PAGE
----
Tensions in China’s Xinjiang between the Uyghurs (who claim the region as their own) and the Han Chinese (the country’s majority population who also control its government) are nothing new. Both groups have been struggling for years over the sovereign status of this territory. However, in recent months, the tense, but relatively stable, standoff between the two sides has begun to fray as an expanding series of Uyghur terrorist attacks and Chinese reprisals have rocked the country. The May 22 Urumqi bombings placed a tragic exclamation mark on this trend and signify a frightening escalation of the conflict.
The attacks took place against the backdrop of a widening circle of Han-Uyghur violence. The opening salvo occurred on March 1 in Kunming when a small band of knife-wielding Uyghur terrorists rampaged through the southwestern Chinese city’s main train station leaving scores dead and injured in their wake.
The Kunming attack was unprecedented within China, especially because it took place so far from Xinjiang. It was the country’s own September 11. Not surprisingly, the incident incited a flood of anti-Uyghur invectiveness on Chinese social media sites and led to a sustained, high-profile, beefing up of security measures around the country. Beijing was determined to use all necessary means to prevent such a devastating event from ever taking place again on Chinese soil.
Tragically, but also rather predictably, such hardline policies did not halt the violence. A series of conflicts, big and small, followed that further fueled Han-Uyghur tensions. The most significant attacks in this wave occurred at the Urumqi South Railway Station April 30 and at a train station in the southern province of Guangzhou on May 6.
These recent Urumqi bombings, which left at least thirty-one dead and many more injured, are not simply a continuation of this trend: the scope of the carnage and the relatively sophisticated manner of its execution represent a chilling new chapter in the Han-Uyghur story.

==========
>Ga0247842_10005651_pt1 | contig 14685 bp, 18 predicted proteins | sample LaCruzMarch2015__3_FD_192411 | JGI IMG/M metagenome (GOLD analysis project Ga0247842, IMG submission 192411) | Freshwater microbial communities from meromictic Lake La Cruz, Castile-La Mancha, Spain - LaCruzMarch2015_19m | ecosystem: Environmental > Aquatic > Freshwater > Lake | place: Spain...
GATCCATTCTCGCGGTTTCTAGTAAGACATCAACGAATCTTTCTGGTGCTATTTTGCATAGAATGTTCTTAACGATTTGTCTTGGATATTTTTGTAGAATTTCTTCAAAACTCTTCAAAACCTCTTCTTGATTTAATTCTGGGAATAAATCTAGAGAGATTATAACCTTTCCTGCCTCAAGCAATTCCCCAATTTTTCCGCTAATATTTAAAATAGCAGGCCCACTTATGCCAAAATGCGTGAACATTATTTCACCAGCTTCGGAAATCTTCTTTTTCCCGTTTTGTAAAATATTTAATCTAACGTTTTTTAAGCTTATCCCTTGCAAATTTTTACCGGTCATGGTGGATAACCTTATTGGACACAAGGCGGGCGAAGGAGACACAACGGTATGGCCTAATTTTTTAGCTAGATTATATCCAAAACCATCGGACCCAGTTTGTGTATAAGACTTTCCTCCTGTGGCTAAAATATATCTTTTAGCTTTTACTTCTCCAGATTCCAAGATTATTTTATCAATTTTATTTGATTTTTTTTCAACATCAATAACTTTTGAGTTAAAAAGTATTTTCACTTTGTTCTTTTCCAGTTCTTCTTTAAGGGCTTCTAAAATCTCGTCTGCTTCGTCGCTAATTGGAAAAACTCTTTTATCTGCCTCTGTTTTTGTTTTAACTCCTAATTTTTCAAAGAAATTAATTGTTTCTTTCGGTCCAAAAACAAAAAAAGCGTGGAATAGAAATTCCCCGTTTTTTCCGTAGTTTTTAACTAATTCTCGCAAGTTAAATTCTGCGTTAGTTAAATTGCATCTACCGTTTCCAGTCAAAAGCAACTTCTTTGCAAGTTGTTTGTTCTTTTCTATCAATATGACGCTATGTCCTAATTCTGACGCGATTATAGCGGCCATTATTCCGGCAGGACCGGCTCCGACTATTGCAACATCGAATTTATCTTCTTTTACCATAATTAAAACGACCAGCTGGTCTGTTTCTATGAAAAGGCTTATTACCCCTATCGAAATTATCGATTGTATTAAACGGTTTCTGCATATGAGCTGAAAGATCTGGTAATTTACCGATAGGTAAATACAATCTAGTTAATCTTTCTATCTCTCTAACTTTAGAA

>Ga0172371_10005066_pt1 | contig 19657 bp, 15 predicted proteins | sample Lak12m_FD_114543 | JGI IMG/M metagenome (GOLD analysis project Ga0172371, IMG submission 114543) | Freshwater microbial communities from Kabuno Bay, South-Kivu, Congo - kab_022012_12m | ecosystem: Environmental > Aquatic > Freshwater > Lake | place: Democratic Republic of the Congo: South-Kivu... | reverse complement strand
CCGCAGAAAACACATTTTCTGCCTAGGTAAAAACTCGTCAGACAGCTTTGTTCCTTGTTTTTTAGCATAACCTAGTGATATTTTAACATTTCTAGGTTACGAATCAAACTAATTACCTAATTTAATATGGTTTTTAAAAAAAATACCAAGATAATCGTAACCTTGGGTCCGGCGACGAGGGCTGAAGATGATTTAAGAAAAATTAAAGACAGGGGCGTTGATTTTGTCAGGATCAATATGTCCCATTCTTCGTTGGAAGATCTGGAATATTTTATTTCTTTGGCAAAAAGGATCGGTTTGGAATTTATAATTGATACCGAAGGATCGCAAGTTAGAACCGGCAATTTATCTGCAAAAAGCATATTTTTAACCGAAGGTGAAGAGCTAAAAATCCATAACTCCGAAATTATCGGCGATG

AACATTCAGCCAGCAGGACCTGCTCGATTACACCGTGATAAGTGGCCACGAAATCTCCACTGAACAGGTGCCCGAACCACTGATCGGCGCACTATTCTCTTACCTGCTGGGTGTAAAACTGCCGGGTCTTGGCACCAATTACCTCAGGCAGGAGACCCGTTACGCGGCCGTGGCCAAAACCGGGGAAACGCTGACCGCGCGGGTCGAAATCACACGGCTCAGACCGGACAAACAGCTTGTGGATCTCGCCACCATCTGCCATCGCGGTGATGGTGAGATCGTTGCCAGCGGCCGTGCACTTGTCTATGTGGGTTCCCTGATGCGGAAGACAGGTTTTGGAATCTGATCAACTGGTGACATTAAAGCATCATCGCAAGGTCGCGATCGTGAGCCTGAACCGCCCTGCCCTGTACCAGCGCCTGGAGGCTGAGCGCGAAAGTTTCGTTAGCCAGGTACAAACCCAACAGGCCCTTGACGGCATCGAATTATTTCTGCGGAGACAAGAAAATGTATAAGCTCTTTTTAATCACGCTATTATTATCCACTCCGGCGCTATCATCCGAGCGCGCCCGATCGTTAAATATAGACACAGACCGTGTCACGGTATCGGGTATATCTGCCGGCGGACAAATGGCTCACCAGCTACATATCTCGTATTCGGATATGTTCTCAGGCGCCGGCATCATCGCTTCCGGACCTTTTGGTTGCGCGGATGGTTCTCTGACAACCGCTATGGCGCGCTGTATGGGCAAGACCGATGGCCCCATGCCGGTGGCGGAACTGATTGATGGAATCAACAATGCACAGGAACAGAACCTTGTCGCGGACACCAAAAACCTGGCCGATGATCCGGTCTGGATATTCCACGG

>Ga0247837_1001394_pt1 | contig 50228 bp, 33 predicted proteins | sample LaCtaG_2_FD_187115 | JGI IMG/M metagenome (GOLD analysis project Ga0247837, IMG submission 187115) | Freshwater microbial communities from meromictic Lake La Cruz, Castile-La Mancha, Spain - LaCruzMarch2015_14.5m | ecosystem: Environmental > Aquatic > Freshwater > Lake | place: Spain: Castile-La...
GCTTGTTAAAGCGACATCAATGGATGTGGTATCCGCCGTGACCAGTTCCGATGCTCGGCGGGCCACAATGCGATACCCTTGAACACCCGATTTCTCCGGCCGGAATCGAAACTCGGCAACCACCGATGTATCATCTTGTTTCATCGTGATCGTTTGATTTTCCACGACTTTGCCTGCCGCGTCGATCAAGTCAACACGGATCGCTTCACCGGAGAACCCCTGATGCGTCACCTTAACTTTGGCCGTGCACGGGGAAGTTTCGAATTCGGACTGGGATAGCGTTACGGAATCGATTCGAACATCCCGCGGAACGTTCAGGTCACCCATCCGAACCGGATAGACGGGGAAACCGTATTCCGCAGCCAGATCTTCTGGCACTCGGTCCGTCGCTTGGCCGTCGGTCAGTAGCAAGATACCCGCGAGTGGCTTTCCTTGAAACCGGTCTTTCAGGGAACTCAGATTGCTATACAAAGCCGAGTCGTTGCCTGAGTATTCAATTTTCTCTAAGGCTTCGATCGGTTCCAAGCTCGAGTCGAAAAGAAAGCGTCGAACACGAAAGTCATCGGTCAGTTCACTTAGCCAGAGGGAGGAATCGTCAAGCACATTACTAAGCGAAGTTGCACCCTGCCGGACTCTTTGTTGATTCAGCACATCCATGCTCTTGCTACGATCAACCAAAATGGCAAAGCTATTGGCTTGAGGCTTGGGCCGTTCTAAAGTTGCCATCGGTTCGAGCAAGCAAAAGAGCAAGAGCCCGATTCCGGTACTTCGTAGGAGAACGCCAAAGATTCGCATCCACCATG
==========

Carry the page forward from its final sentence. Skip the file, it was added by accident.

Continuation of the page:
While the details of the incident are still emerging, it appears to have been carried out by a network of attackers who chose their target with care, aimed to maximize the damage of their efforts and coordinated their movements. In other words, this was a far more complex and brazen terrorist operation than had previously been carried out on Chinese territory.
The attacks raise profound questions about Beijing’s ability to maintain the status quo in this restive northwestern region of China. Such a situation is inherently more volatile than even China’s most pointed external territorial conflicts, because of the unpredictability of when and how Beijing’s Uyghur opponents will strike, and the growing anger amongst Han Chinese toward the Muslim inhabitants of Xinjiang.
The demands within the country for retribution and revenge are growing with each attack and are sure to reach a new pitch in the coming days. How Beijing can satisfy such sentiments, and bring a modicum of stability back to Xinjiang poses thorny, perhaps irresolvable, challenges.
If China’s leaders do not do enough to strike back at the Uyghurs they will look weak and ineffectual to the majority Han Chinese population whose support they need to continue to govern the rest of the country. So far, it is Uyghur blood that is being called for by Chinese nationalists; but should it not be delivered, it is easy to imagine how such fury could turn back against the state leaders, who could be labeled as too soft and unable to provide for the protection of their citizens. Within such a dynamic, the issue of who has the right to govern (and for how long) could quickly extent beyond the question of Xinjiang.
Yet, if Beijing uses too much coercion against the Uyghurs, it is only likely to further harden anti-Chinese attitudes in Xinjiang. This would then inadvertently provide more fuel for the flames of ethnic violence there. Excessive force thus holds almost as much risk for China’s leaders as does the appearance of being too yielding.
Unlike within its outstanding disputes with Vietnam and Japan, then, there is no simple way to de-escalate the situation in Xinjiang. China’s superior power over the region will ensure that it does not go anywhere, but ruling it is growing increasingly difficult, and the costs of control are mounting. Beijing will not let the region go. Its inhabitants, though, are steadfast in their unwillingness to accept such a reality. This is likely to lead to more, not less, violence over the coming weeks, months and years.
This being the case, it is possible that China’s leaders may, once the shock of the bombings wears off, finally realize just how fractured the situation in Xinjiang has become. This could then lead them to a broader reconsideration of what underlies the current conflict, and push them in the direction of entertaining innovative policy options that might be utilized to rectify it. Yet, such a prospect seems exceedingly remote given the current political climate in China. Thus, while it would be premature to then argue that Xinjiang is sliding into an ethnic-based civil war, it does seem as if the words W.B. Yeats wrote so many years ago in “The Second Coming” may now have haunting resonance in China’s restive northwest: “Things fall apart….”
Allen R. Carlson is an Associate Professor of Government at Cornell University.